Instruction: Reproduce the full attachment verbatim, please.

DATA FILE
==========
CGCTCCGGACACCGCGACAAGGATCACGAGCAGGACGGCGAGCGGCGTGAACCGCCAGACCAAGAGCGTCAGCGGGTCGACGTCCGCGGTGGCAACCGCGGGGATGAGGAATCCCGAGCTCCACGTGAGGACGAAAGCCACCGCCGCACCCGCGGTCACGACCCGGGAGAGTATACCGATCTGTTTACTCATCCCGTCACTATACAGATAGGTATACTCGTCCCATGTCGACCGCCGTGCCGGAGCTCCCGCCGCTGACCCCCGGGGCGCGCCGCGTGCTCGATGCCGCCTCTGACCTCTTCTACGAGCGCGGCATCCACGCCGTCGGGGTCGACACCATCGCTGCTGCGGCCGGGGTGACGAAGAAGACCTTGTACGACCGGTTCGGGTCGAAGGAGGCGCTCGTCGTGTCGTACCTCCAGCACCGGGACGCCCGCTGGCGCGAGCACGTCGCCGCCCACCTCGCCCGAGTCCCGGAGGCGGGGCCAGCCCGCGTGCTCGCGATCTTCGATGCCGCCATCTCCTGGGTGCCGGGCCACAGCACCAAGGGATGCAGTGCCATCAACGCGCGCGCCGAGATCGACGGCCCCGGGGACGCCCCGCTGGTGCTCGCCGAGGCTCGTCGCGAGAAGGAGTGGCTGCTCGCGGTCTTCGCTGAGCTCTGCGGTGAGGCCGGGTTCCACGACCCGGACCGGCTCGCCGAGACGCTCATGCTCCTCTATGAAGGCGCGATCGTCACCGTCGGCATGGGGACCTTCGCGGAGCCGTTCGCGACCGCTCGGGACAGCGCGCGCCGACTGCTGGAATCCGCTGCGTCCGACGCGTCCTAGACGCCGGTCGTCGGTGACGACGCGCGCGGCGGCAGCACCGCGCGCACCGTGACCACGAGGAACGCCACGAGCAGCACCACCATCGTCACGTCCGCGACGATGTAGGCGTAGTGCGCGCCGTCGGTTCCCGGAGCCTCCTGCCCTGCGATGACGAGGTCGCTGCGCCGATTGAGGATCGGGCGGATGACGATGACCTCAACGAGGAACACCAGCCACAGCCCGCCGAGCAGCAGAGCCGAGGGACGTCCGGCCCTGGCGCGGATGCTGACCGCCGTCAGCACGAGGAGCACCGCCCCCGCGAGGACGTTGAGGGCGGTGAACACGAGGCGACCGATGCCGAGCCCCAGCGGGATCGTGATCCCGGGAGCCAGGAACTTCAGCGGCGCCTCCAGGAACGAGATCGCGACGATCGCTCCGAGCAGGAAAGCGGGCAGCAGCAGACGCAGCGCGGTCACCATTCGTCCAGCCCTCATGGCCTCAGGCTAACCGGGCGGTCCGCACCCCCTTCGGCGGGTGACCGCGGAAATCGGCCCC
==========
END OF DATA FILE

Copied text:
CGCTCCGGACACCGCGACAAGGATCACGAGCAGGACGGCGAGCGGCGTGAACCGCCAGACCAAGAGCGTCAGCGGGTCGACGTCCGCGGTGGCAACCGCGGGGATGAGGAATCCCGAGCTCCACGTGAGGACGAAAGCCACCGCCGCACCCGCGGTCACGACCCGGGAGAGTATACCGATCTGTTTACTCATCCCGTCACTATACAGATAGGTATACTCGTCCCATGTCGACCGCCGTGCCGGAGCTCCCGCCGCTGACCCCCGGGGCGCGCCGCGTGCTCGATGCCGCCTCTGACCTCTTCTACGAGCGCGGCATCCACGCCGTCGGGGTCGACACCATCGCTGCTGCGGCCGGGGTGACGAAGAAGACCTTGTACGACCGGTTCGGGTCGAAGGAGGCGCTCGTCGTGTCGTACCTCCAGCACCGGGACGCCCGCTGGCGCGAGCACGTCGCCGCCCACCTCGCCCGAGTCCCGGAGGCGGGGCCAGCCCGCGTGCTCGCGATCTTCGATGCCGCCATCTCCTGGGTGCCGGGCCACAGCACCAAGGGATGCAGTGCCATCAACGCGCGCGCCGAGATCGACGGCCCCGGGGACGCCCCGCTGGTGCTCGCCGAGGCTCGTCGCGAGAAGGAGTGGCTGCTCGCGGTCTTCGCTGAGCTCTGCGGTGAGGCCGGGTTCCACGACCCGGACCGGCTCGCCGAGACGCTCATGCTCCTCTATGAAGGCGCGATCGTCACCGTCGGCATGGGGACCTTCGCGGAGCCGTTCGCGACCGCTCGGGACAGCGCGCGCCGACTGCTGGAATCCGCTGCGTCCGACGCGTCCTAGACGCCGGTCGTCGGTGACGACGCGCGCGGCGGCAGCACCGCGCGCACCGTGACCACGAGGAACGCCACGAGCAGCACCACCATCGTCACGTCCGCGACGATGTAGGCGTAGTGCGCGCCGTCGGTTCCCGGAGCCTCCTGCCCTGCGATGACGAGGTCGCTGCGCCGATTGAGGATCGGGCGGATGACGATGACCTCAACGAGGAACACCAGCCACAGCCCGCCGAGCAGCAGAGCCGAGGGACGTCCGGCCCTGGCGCGGATGCTGACCGCCGTCAGCACGAGGAGCACCGCCCCCGCGAGGACGTTGAGGGCGGTGAACACGAGGCGACCGATGCCGAGCCCCAGCGGGATCGTGATCCCGGGAGCCAGGAACTTCAGCGGCGCCTCCAGGAACGAGATCGCGACGATCGCTCCGAGCAGGAAAGCGGGCAGCAGCAGACGCAGCGCGGTCACCATTCGTCCAGCCCTCATGGCCTCAGGCTAACCGGGCGGTCCGCACCCCCTTCGGCGGGTGACCGCGGAAATCGGCCCC